Originally posted: January 14, 2018
I was at George Brown Theatre School for less than a year between 2015 and 2016, and upon reading many of the stories circulating about the treatment of students and the problematic leadership, I have been reflecting on my time there and why I left. To get to the point I would like to in my story we must start where my love of theatre did: high school.
In high school I was in many productions and was a known favourite of my drama teacher. Nearing the end of my final year at this school he recommended to me George Brown, stating that it was perfect for my type of work – less hypothetical and more hands on – and its astuteness in the theatre world. Naturally I saw it was a perfect fit and applied, nervous as ever to find out that I was not cut above the masses in acting. I had heard of the cutthroat nature of the school and the drop out rate, but still I persisted. I had not met a challenge I had not conquered before.
Clutching my acceptance letter in my hands, I moved further south and began my weekly grind of going to school, getting torn down, and coming home exhausted.
This was not entirely out of the norm however, as my teacher in high school was harsh in criticism and this new acting teacher reminded me of him. The difference was my high school teacher knew that it was not his place to comment on someone’s character, rather his or her work.
As many stories have already exposed, we stood alone in front of the class and our acting teacher as we were pigeonholed into categories based on what he saw. Considering what he told me, I got off easy. A quick summary of, “an astute observer.” Not much else was said. Nothing offensive –yet. But I watched as my classmates went up and were told things like “you hid behind your quirky nature to avoid men’s gaze.” Or “you’re afraid to be ugly.” Or “headstrong, uses her sex to get what she wants.” Many of his comments horrified me, and I watched my beautiful and vibrant classmates swallow these comments bitterly before sitting down and waiting for the next person to take that solitary spot in the middle of the room.
This practice obviously made me uncomfortable as my teacher was harsh in high school, highly critical, but he respected us as people at least.
Despite this culture of fear, and the vibrancy of my classmates slowly leaving to be replaced with a cynicism and a quiet sadness, I thrived. I did well – minus the written work – I figured out what my teachers wanted and I gave it to them. I did better than I ever have as an actress, I learned fundamentals, I cried at will, I dealt with the bitter analysis of my work, of my acting.
I did so well, in fact, that when I went to my acting teacher, telling him I was leaving the school, he asked me why and tried to convince me to stay. He summed it up to me not being used to hard work, that I was a quitter when things got rough. My whole life, nothing of the sort had ever been said to me. All I know, is in those few months I was at the school, I had never been more unhappy doing what I once loved.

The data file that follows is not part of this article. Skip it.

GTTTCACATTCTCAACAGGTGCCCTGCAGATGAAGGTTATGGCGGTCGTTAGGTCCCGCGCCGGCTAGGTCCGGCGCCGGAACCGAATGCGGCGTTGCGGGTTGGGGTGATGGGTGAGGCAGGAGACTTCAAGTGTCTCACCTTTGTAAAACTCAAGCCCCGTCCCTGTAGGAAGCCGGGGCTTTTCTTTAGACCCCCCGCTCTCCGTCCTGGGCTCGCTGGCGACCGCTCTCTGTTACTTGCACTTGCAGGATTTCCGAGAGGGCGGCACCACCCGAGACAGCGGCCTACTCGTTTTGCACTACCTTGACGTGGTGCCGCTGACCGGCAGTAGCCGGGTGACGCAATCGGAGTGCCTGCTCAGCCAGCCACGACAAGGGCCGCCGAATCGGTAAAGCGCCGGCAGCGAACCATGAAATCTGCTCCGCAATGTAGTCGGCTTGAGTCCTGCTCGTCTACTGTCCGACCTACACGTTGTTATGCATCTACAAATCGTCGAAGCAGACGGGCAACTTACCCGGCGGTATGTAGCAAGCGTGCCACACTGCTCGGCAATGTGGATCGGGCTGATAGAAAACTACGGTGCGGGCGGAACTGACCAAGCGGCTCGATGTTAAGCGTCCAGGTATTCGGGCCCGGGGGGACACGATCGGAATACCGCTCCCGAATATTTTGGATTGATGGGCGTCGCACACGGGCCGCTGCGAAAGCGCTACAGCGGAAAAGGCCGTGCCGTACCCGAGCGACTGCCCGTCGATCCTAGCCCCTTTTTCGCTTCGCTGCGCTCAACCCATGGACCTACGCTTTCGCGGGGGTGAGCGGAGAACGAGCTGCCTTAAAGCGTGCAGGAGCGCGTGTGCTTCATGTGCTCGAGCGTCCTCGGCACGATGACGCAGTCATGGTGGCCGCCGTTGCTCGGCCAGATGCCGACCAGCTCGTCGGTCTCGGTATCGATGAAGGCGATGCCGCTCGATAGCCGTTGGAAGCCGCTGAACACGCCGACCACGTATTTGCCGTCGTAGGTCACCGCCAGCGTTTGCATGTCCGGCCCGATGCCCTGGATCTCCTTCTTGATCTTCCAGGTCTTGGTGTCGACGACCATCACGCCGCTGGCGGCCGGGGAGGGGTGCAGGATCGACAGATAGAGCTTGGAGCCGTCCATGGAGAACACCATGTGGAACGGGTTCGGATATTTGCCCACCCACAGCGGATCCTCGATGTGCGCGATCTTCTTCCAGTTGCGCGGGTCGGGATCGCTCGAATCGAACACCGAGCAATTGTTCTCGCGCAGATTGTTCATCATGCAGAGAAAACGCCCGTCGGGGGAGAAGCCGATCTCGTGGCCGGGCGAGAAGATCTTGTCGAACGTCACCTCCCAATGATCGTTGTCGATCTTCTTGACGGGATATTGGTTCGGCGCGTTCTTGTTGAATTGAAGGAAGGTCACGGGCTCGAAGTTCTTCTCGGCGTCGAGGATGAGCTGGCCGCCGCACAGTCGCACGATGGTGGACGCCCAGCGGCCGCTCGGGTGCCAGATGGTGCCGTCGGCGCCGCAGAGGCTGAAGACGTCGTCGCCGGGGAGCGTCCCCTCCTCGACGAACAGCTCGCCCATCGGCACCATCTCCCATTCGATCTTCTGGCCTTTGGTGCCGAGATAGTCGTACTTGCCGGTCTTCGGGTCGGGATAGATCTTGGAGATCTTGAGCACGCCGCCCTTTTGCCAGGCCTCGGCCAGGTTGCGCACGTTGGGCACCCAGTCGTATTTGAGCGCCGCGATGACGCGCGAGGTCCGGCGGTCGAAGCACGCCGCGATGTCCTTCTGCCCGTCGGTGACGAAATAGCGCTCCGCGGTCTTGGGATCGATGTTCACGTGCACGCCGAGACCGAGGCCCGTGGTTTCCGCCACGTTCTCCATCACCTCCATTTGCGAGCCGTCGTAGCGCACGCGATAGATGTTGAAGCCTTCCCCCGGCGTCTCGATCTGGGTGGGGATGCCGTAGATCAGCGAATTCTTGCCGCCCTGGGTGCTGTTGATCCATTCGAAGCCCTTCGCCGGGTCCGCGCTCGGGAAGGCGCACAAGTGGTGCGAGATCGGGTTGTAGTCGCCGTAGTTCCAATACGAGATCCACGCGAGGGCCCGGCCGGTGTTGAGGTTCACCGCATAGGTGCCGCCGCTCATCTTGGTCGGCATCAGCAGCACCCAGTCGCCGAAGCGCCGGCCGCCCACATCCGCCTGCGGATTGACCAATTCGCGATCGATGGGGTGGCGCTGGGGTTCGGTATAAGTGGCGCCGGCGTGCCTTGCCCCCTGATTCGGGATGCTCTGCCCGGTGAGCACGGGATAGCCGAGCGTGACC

I realized one day that I felt good when my classmates did poorly, when I got praise and they got criticism. I revelled in the words “that is what I was asking for”, “very well done”, “I love all the different things you tried.” I ate these crumbs up as if I hadn’t eaten in weeks, and it still wasn’t enough to fill me.
I didn’t leave because I was quitting. It was because my self worth was completely based on external factors, i.e. praise, reaching with my heels, being better than my classmates – which I was not. I watched the high spirit of my classmates wilt away. This is not to say that criticism is not needed, or that we should be overly delicate with people; having a backbone is important especially in the industry. But to associate one’s work with self worth is exceedingly dangerous. I was depressed for a whole year after I left George Brown because people treated me as if it was too hard and that’s why I left, because I felt alone in this whole process.
I speak up now after reading those stories, hoping perhaps I can reach someone who had a similar experience, because I finally feel as if my decision to leave George Brown Theatre School was the right decision, I finally feel as if I am understood and not judged for leaving such a prestigious school.
To those reading from my class, you were the reason I didn’t want to leave. You were the reason I fought for so long to stay even though I was so unhappy, because being with you wonderful people was the light in this tunnel.
To George Brown, I think the work you do is incredibly important, and it is important to shape young lives into beautifully vibrant risk-taking actors, but you need not destroy someone’s self worth, or bully a young adult to get results. There must be another way.